The eBay unit was intriguing because it is a D20ME, the predecessor model to the one in Basecamp (that was a 'D20ME2'). Another cool thing about it was that it had a 10.0.0.0/8 ip address sticker in the photo. Could it be a still-configured RTU? I shelled out the money to find out.
Functionally it's equivalent (same amount of ram, same amount of flash, and even Ethernet), just a previous generation board. On this unit, the mainboard had 'bluewire' all over it, whereas the Basecamp model had a clean mainboard, and only bluewire kludges on the I/O modules. I'm really surprised to see such hardware schlock on critical infrastructure.
I built a serial cable to interface with the system, wired up the power supply, and booted it up. The default westronic/rd password was in use. So I snarfed the NVRAM (some ultra low voltage sram, luckily the batteries were still good). The D20 configuration is a binary tree of application configs. If you took my 'Hacking PLCs training class' you got a quick introduction to the configuration format. I wrote a parser for the file previously. This time, I got an opportunity to really use my parser to extract more than just the usernames and passwords.
The RTU contained a complete configuration. This might not seem like a big deal, but consider this: GE D20 configurations contain 'tag data' similar to an OPC server. Tag data, if you're new to control systems, provide some human meaningful mapping between I/O for the control protocol (Modbus in this case). Tag data teaches you what you can control using an unauthenticated industrial protocol. While it's possible for a hacker to mess up a control system without this data, it is far easier to target an attack, and to hide it from operators, with this data. With tags, we know what the operators are going to be looking at on their HMI, and what they can control.
So this D20 was configured to monitor and operate a circuit breaker on a 360kV step-up transformer at a power plant owned by the Shell natural gas company. The RTU comment fields for logic contain upgrade notes, so I get the names of two engineers (Shell employees, one I could find on the Internet, the other has no internet presence). It also contains the IP addresses of Shell's Emerson Delta V DCS used to control the turbines in the power plant. Probably the RTU would report to the DCS that a breaker operation is underway, so that the control system can more quickly throttle down the generators and maintain their rotational speed (but better to ask a generator guru here, I'm mostly guessing).
Some IP addresses (for the DCS) are 10.0.0.0/8 addresses, but other systems which this D20 communicates with are IANA assigned addresses owned by Shell oil company. Probably these are hosts in a DMZ, but possibly they're on Shell's corporate network. ICMP doesn't reach these systems, so I would probably need access to Shell's corporate network at a minimum to touch them.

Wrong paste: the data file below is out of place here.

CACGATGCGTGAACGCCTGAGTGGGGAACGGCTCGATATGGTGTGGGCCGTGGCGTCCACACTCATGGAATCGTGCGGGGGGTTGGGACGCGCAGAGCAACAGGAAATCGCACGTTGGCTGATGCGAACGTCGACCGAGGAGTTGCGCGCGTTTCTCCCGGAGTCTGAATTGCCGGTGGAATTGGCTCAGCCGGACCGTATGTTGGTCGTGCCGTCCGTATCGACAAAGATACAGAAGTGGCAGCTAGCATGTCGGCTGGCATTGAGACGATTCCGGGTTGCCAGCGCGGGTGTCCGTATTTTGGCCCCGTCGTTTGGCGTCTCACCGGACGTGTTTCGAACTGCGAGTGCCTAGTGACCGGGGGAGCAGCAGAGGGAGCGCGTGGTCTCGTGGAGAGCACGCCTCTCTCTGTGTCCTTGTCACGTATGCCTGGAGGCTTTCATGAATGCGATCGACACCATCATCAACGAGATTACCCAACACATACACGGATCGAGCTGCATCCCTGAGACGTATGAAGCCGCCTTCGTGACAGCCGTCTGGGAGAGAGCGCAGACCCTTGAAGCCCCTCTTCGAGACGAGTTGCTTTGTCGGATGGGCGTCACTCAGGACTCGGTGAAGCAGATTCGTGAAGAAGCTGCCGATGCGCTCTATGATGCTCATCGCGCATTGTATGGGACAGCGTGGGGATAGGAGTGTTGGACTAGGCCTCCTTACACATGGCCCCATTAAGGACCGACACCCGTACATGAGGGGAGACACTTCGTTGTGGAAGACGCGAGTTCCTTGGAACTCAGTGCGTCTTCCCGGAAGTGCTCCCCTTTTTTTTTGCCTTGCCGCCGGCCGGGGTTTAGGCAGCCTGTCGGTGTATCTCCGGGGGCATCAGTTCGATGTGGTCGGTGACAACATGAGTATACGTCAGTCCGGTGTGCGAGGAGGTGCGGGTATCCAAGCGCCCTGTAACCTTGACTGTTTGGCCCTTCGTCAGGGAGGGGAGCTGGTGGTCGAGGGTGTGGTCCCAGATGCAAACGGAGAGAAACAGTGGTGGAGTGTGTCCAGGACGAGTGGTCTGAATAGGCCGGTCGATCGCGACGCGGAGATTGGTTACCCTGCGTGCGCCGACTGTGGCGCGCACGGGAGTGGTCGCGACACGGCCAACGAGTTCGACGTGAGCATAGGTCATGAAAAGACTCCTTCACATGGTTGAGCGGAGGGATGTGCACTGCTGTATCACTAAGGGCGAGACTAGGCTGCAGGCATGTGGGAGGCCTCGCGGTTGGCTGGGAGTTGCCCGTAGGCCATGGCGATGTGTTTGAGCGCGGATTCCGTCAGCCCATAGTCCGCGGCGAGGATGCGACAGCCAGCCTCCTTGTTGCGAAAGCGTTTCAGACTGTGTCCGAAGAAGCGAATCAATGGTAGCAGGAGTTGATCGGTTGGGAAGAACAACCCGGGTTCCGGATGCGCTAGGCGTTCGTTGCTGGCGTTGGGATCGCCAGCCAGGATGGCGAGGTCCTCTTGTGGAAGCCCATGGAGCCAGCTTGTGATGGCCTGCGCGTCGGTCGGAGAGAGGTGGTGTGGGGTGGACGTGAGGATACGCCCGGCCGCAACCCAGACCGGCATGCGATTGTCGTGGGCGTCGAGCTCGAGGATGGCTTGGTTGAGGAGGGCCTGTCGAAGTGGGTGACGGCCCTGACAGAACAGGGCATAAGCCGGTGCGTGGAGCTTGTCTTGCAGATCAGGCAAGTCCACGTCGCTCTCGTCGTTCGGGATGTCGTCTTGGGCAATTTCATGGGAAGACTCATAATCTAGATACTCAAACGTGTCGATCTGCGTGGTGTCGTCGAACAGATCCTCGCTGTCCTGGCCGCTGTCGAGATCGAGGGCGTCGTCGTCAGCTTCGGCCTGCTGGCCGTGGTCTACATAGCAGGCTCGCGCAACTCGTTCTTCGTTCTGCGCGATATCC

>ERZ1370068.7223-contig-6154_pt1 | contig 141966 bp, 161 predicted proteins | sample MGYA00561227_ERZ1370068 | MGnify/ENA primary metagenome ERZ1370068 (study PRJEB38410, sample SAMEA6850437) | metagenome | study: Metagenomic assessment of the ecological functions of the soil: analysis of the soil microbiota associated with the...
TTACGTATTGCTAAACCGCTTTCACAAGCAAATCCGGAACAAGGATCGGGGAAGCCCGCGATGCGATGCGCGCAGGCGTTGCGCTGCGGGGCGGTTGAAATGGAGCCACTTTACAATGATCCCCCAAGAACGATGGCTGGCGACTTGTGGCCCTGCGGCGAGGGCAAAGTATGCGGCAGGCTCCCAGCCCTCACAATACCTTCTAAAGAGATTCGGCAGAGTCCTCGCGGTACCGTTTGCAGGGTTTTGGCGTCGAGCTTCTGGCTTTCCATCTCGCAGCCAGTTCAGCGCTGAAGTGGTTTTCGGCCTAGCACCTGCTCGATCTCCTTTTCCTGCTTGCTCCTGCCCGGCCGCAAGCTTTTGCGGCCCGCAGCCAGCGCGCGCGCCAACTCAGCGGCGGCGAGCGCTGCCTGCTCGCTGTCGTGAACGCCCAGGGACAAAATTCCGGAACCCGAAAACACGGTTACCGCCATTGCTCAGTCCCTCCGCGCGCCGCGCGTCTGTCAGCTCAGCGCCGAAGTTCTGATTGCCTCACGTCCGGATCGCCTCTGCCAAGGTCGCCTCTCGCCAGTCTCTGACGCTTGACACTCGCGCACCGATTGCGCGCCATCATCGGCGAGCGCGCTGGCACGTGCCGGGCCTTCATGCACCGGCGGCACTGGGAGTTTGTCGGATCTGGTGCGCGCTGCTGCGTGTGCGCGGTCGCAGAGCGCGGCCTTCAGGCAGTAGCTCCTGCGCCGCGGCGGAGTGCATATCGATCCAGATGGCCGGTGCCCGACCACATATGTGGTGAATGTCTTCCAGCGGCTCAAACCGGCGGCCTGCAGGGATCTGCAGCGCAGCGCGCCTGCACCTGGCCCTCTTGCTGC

The logs in the RTU show its service dates. It was placed into service about six years ago and removed from service only two months ago. The d20 that was shipped to me was 'cut' from service -- the power cables to the power supply were literally cut off. Normally the D20 uses a fancy power board with fuses and a few serial ports, but luckily it does run just by splicing in a standard 120V power cable here in the US. All of the extra boards were cut off and removed, so it booted into fail state (ladder logic and other applications failed because the IO they rely on could not be contacted).
The RTU comes from the Tenaska Gateway generating station, which produces nearly 1GW of electricity for Texas. That makes it pretty significant. It's interesting to get so much data from the RTU. Control systems tend not to change much. Since the station is only about 12 years old, it's unclear if the control points would change with the replacement of the RTUs. The working theory is that Shell tossed these RTUs to replace with something different, perhaps the now-released GE D20MX?
Numerous security contact points at Shell did not return phone calls nor emails about the RTU find. I would like to thank EnergySec/NESCO for helping reach out to Shell, and to Digital Bond for helping with some power plant analysis.
I hope that this analysis causes at least a little stir -- I've said this before but it bears repeating: embedded controllers contain a ton of information about your process when you remove them from service. Unfortunately I've purchased quite a lot of still-configured equipment, parted ways with a lot of it (sent back to the original owner). Shell in this case never got in touch with me about getting the equipment back.
Controllers have no security. Be sure to properly dispose of your equipment. When in doubt, send it back to the manufacturer -- they'll know how to properly wipe the controller before scrapping it or selling as refurbished.
And if you're an attacker/terrrormonger, buying used equipment is a great way to learn about potential targets. The goal of a terror campaign is of course to target whatever you can...buying some preprogrammed equipment makes sense: choose your target based on what data is available and what opportunities present themselves.
Keep an eye out on the IOActive blog, where I'll be posting a howto on analyzing used industrial equipment. Also keep an eye out for some tools releases in the coming weeks. At the S4 conference there should be some fun ICS hacking tools coming out.